. New Year’s Resolutions
Sometimes people ask me about New Year’s Resolutions. I am all for them, but I think they fail, not because we aren’t serious about changing, but because we try to make resolutions and begin to keep them in the midst of holiday stress, illness, and chaos.
I have learned to make up my New Year’s Resolutions with everyone else on New Year’s Eve and/or New Year’s Day but then put them away until the third week of January.
By that time, everything, or at least most everything in my life, has settled back into a semblance of routine. We have taken down the holidays decorations, the kids have returned to school, employment routines are re-established, and my world is running more or less smoothly. Yes, the road is bumpy and there are occasional potholes, but who wants to life without some “excitement”?
At the beginning of the third week, usually on Sunday, I sit alone and make an assessment. What do I want to change? How much change can my life stand? What is most important? What is realistic? (I mean, after all, I still get tired, cranky, and am non-responsive at times.)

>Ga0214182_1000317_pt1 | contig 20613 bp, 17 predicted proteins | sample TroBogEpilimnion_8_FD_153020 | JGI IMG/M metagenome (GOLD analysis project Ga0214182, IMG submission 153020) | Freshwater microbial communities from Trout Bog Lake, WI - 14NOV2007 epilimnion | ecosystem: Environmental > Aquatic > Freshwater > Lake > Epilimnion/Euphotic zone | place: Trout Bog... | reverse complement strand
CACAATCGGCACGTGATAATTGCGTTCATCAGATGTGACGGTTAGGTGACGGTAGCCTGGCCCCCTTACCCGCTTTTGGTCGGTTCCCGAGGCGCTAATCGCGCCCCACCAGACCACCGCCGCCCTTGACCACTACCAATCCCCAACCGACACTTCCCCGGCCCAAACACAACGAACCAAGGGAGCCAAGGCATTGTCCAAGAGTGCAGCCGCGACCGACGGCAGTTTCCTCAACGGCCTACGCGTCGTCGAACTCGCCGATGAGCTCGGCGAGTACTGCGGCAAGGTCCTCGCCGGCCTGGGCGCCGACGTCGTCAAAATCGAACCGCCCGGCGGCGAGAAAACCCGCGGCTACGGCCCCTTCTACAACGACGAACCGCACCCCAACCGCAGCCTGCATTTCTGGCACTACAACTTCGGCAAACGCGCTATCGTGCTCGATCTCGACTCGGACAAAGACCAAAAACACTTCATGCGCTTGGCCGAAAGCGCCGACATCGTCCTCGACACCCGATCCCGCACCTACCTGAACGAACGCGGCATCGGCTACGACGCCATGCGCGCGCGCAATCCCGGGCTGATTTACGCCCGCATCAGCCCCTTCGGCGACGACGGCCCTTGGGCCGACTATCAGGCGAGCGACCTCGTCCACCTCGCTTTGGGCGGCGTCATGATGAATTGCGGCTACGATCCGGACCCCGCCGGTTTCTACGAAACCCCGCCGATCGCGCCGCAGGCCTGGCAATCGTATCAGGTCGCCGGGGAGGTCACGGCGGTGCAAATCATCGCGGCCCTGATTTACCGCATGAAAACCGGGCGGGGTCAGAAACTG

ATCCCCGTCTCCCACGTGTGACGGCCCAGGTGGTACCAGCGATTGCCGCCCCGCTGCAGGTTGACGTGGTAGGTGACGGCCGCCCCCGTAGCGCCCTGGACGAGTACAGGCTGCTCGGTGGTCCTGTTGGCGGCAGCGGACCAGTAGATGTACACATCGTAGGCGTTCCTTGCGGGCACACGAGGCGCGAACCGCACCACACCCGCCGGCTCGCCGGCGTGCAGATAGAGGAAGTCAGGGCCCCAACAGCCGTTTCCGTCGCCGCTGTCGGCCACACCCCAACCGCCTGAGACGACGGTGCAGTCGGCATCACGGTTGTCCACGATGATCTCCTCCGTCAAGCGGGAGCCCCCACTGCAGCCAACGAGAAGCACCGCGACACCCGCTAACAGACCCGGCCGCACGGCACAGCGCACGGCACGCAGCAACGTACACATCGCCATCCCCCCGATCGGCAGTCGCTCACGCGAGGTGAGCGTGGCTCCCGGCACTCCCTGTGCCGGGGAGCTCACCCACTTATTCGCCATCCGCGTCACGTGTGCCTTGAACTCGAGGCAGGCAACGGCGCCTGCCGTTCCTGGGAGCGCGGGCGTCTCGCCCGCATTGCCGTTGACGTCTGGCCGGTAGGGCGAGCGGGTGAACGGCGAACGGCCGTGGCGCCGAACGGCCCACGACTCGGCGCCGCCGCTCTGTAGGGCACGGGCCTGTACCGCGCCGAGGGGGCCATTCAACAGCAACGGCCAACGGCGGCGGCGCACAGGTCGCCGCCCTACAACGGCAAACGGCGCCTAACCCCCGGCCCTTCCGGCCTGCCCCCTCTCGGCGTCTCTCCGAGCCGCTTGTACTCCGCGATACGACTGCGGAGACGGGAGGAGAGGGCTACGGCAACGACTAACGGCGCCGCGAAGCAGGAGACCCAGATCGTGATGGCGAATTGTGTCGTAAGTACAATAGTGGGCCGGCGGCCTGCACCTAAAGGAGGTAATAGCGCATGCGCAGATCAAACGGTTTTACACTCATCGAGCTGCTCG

Then, I make up a list of my 2008 goals (which include about 80% of the goals from last year and about 20% new goals which keeps it interesting and reinforces habits I am still working on). Then I pull out my calendar and see where I can begin to include these goals into my routines. This moves them from goals to “activities” that are much more accomplishable for me.
For instance, last year I wanted to read more. I decided that ten minutes a day, five days a week, would be an adequate amount of improvement and actually a great source of joy if I was successful. Then I decided I would read at a certain time each day, attaching this new activity to a known, regular routine in my life. Finally, I put books upstairs and downstairs, near reading chairs and at my desk, so that when the time arrived, I could plop down and begin reading without any setup. When my ten minutes was up (about the length of a shower), I could return my book to its “home” and return myself to regular duties. No one was hurt, no one was really ignored, no one was the worse off for my “fun and distracting play”. It was a wonderful plan and for the most part worked well!
This year, I have new resolutions …. so do you. First, decide upon them (I like to keep the number to three since as that is a small enough number to memorize). Second, write them down somewhere permanent (so you can look at them occasionally). Third, figure out how to put goal activities (about 10 minutes at a time) into your regular routines, attaching the new activity to a well-established routine. Finally, keep at it, keep at it, keep at it. You won’t be better in a day, a week, or a month, but with a year’s practice, you can do anything (even get to read regularly again).
Find more helpful ideas in my House of Order Handbook.
Photo from sxc.hu. Used with permission of pjmorley.